Volvo XC90 V8 Sport Road Test
Sunday Times. 7 January 2007. By Jeremy Clarkson
The three twentysomething Californians were fairly intelligent so although they’d never been to Europe before, they could take most things in their stride: the smallness of the portions, the warmness of the beer, the lowness of the ceilings, the absence of pick-up trucks and the gunlessness of the policemen.
But then I took them for dinner at a small Italian restaurant in Notting Hill where, shortly after sitting down, all three were struck dumb. “What,” stammered the first, staring at the ashtray, “is that?” If you’d asked them to list all the things they’d least expect to find on a table, in a restaurant, in a country that’s a member of Nato, an ashtray would line up alongside a child’s potty full of sick. They would have been less surprised if they’d been confronted with one of Saddam Hussein’s ears.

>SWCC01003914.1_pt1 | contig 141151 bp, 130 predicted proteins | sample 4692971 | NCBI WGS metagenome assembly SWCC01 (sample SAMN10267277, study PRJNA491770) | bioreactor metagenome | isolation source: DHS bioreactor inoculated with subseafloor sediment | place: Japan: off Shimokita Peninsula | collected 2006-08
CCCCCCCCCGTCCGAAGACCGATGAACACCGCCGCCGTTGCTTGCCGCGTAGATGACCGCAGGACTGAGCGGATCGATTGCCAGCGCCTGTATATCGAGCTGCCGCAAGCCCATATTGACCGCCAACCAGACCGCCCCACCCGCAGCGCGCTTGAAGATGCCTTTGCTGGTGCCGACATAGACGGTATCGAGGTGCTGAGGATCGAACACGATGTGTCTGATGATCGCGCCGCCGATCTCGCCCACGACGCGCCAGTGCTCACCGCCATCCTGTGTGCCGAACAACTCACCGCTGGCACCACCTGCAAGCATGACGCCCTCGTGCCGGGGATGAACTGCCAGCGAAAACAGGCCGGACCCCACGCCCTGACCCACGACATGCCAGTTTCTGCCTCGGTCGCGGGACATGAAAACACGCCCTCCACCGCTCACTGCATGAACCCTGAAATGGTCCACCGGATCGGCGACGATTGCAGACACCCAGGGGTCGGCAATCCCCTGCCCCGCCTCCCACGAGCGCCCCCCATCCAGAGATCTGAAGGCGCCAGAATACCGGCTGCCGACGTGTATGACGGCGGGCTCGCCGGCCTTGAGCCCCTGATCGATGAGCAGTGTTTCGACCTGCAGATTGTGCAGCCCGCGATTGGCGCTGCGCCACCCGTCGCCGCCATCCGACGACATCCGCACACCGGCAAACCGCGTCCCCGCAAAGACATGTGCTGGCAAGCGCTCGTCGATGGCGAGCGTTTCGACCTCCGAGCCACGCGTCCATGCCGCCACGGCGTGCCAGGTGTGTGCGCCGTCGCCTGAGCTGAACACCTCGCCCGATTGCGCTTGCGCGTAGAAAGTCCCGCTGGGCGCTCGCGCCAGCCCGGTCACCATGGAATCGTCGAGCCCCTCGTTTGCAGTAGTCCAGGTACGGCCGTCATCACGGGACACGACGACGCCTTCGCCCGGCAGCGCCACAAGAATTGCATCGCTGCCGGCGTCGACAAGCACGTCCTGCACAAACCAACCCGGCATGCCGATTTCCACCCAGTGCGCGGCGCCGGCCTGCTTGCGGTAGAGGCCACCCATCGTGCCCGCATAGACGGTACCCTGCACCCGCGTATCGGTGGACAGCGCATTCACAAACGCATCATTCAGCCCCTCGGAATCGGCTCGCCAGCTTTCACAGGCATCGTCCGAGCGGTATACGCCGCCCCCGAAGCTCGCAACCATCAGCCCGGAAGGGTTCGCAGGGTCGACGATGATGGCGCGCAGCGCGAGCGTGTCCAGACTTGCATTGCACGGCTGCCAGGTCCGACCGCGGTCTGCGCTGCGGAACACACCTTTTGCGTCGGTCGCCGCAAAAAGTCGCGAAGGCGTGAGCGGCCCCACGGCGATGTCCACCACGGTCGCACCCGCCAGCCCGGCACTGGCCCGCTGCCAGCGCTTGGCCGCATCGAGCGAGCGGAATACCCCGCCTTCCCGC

For all their adult life, these guys have lived in Los Angeles where you can no more smoke in a public place than stick your private parts in a cooked quail and run around shouting “I am the god of hell fire”.
Now, of course, in America, it’s very easy to enforce laws like the smoking ban because this is a nation where people make friends in lifts. So if you light a cigarette on a beach, for instance, you will be shamed into putting it out by a combination of dirty looks and threatening gestures from those in nose shot.
Here, though, we don’t like to make a fuss or cause a scene so the job of enforcing our smoking ban will fall to someone in a high visibility jacket.
We saw much the same thing on Boxing Day when 16m people climbed onto their horses and spent the day pretending not to chase foxes up hill and down dale. They were forced into the charade because each one was being monitored by someone in a high visibility jacket with a video camera.